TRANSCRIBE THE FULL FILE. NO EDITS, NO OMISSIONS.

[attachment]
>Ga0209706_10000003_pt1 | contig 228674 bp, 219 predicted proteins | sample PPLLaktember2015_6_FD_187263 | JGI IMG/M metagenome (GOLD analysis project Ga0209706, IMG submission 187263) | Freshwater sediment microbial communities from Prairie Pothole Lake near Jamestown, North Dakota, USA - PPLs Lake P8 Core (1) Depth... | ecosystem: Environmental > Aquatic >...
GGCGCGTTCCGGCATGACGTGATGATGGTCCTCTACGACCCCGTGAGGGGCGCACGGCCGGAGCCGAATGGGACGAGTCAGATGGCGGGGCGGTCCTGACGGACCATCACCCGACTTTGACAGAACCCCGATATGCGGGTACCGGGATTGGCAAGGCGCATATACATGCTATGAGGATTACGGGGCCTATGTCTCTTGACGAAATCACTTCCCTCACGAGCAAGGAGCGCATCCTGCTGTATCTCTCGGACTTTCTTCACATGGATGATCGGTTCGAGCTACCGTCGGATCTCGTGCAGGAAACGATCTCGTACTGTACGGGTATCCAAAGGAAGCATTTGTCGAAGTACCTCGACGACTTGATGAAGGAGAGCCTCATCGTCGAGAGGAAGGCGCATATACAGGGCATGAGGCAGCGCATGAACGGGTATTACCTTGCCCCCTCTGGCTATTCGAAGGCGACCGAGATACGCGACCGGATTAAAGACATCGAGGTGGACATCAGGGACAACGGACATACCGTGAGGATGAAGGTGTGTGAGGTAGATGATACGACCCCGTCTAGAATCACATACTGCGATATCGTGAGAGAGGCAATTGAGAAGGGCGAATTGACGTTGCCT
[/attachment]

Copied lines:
>Ga0209706_10000003_pt1 | contig 228674 bp, 219 predicted proteins | sample PPLLaktember2015_6_FD_187263 | JGI IMG/M metagenome (GOLD analysis project Ga0209706, IMG submission 187263) | Freshwater sediment microbial communities from Prairie Pothole Lake near Jamestown, North Dakota, USA - PPLs Lake P8 Core (1) Depth... | ecosystem: Environmental > Aquatic >...
GGCGCGTTCCGGCATGACGTGATGATGGTCCTCTACGACCCCGTGAGGGGCGCACGGCCGGAGCCGAATGGGACGAGTCAGATGGCGGGGCGGTCCTGACGGACCATCACCCGACTTTGACAGAACCCCGATATGCGGGTACCGGGATTGGCAAGGCGCATATACATGCTATGAGGATTACGGGGCCTATGTCTCTTGACGAAATCACTTCCCTCACGAGCAAGGAGCGCATCCTGCTGTATCTCTCGGACTTTCTTCACATGGATGATCGGTTCGAGCTACCGTCGGATCTCGTGCAGGAAACGATCTCGTACTGTACGGGTATCCAAAGGAAGCATTTGTCGAAGTACCTCGACGACTTGATGAAGGAGAGCCTCATCGTCGAGAGGAAGGCGCATATACAGGGCATGAGGCAGCGCATGAACGGGTATTACCTTGCCCCCTCTGGCTATTCGAAGGCGACCGAGATACGCGACCGGATTAAAGACATCGAGGTGGACATCAGGGACAACGGACATACCGTGAGGATGAAGGTGTGTGAGGTAGATGATACGACCCCGTCTAGAATCACATACTGCGATATCGTGAGAGAGGCAATTGAGAAGGGCGAATTGACGTTGCCT